Reference is now made to U.S. Pat. No. 4,506,735, Operating System for Increasing the Recovery of Fluids From a Deposit, Simplifying Production and Processing Installations, and Facilitating Operations with Enhanced Safety. This invention describes a sub-sea watertight hull configured to allow a production separator and other equipment components to be placed below the surface of the water in an atmospheric environment to facilitate production from very low pressure flow-streams by reducing hydrostatic pressures. This watertight hull allows many types of equipment components to be installed near the seabed without the disadvantages of hydrostatic pressure and inaccessibility of sub-sea installation. While the '735 patent mentions flow-stream heating, pumping, multiple stages of separation, large vessels for storage and secondary polishing, it clearly discloses these components as separate and distinct components.
Reference is made to U.S. Pat. No. 4,685,833, Offshore Structure for Deep-sea Production, which discloses an offshore structure consisting of a buoyant vessel containing a large separator for storing and separating produced fluids. The buoyant chamber provides protection for the separator, buoyancy support for the flow-lines and riser, as well as support for a deck. The '833 patent discloses a separator which is essentially a huge holding tank, with further processing being accomplished by conventional production equipment installed on top of a conventional deck. It is primarily designed for deep-water fields, taking advantage of the huge buoyant support to reduce or eliminate costly deep-water structures. The '833 patent does not disclose heating of the flow-stream, dehydration of gas, condensate coalescing or water polishing, nor does it describe a single vessel in which these functions are performed. Neither does this invention utilize the production process components as a structural support.
Reference is now made to WO 81/01310, Method and Column for Collection and Separation of Oil, Gas and Water From Blowing Wells at the Sea Bed, which discloses a method for collection of oil, gas and water from an offshore oil or gas well and a vertical column. This invention is designed to mitigate the effects of a catastrophic sub-sea well blowout by providing a means of controlling and collecting effluent discharged from the well. This invention does not address normal production functions such as gas dehydration, water polishing, condensate coalescing or well-stream heating, all of which are functions of my invention. While this invention does utilize the vessel as a structural component, the operating pressure is approximately the same as the hydrostatic head of water outside the column, rendering this device unusable for routine and continuous use as a production facility since all produced gas would have to be recompressed at high cost before flowing to gas pipelines.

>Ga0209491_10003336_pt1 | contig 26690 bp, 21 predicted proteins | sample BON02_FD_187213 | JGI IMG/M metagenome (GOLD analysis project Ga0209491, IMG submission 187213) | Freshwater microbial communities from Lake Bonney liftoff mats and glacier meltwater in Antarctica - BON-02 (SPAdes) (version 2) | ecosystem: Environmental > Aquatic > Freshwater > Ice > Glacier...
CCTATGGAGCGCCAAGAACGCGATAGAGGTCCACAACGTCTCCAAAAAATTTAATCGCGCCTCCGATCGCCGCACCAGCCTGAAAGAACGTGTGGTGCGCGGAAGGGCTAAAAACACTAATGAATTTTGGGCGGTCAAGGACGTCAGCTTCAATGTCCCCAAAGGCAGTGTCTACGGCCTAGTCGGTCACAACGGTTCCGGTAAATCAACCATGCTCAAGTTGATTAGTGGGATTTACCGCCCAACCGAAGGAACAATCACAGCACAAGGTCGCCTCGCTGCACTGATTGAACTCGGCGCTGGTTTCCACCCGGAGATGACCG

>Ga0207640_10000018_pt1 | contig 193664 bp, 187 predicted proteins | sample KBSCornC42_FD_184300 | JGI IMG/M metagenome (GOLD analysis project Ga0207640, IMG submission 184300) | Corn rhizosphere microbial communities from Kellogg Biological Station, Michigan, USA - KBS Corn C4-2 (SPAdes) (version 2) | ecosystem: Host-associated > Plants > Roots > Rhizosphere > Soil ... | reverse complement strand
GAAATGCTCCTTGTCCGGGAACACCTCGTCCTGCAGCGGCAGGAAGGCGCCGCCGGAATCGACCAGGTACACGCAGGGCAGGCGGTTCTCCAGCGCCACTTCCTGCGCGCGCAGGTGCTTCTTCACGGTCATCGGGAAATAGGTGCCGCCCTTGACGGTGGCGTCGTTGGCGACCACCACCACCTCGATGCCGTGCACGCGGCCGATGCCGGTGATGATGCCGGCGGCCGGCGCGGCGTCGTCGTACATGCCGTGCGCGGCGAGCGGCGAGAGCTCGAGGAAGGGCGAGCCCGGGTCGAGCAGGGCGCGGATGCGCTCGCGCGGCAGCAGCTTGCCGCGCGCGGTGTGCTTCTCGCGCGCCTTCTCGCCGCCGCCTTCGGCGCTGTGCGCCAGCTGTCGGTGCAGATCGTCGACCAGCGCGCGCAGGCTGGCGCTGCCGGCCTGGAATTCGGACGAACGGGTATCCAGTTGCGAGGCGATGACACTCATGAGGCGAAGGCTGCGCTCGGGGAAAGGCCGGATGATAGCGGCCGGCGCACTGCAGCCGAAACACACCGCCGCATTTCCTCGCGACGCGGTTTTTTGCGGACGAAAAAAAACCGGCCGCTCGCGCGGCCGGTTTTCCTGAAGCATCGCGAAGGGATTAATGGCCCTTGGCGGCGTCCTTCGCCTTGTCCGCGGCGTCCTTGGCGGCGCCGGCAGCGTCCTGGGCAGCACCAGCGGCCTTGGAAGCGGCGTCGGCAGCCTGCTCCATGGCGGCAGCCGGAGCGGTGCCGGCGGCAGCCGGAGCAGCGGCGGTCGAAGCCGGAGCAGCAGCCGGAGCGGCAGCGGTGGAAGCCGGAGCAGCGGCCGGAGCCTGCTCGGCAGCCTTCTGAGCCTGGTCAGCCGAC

One object of this invention is to combine the various process functions which comprise a typical hydrocarbon production facility, into a single unit. The systems combined in the present invention, which typically exist as separate units located at physically distinct locations within the production facility, are, for instance: a desiccant dehydration contactor, a separator, a coalescer, and a water skimmer.
A second object of this invention is to obviate the need for a separate heater to heat the hydrocarbon flow-stream mixture. As the mixture leaves the wellhead (the source) it is under significant pressure (e.g. 5000 psi). The pressure of the mixture must be substantially reduced for processing and sale of the gas and hydrocarbon liquids. Yet reducing the pressure causes the temperature to drop, and as the temperature of the mixture drops, hydrates may form in the mixture; in industry parlance, the mixture "freezes up," which inhibits processing of the mixture. To avoid hydrate formation, the mixture must be heated, hence the state-of-the art production facilities are outfitted with a flow-line heater for that purpose.
Such production facilities for the processing (separation) of hydrocarbon mixtures also generally include, for instance, a glycol regeneration unit. Glycol is used in the industry to remove water moisture from the natural gas, a required step prior to transporting the natural gas to market, once the latter has been substantially initially separated from the liquid hydrocarbon and the produced water. When hydrated natural gas is contacted with glycol, the glycol removes the moisture from the natural gas by absorption. Eventually, the glycol is completely hydrated, which means that it is no longer able to absorb additional water moisture from the natural gas. Hence, it must be regenerated. This is accomplished by heating the glycol above the boiling point of water to drive off the water by evaporation. Obviously, a heater is needed to accomplish this.
Traditionally, the glycol regeneration (which requires a heater), and heating the flow-stream mixture are done by separate components. The instant invention combines these two components. In other words, instead of a separate heater to heat the mixture so that it can be processed, a heat exchanger is used, which rather than generating heat, draws it directly from a liquid organic solvent or glycol reboiler.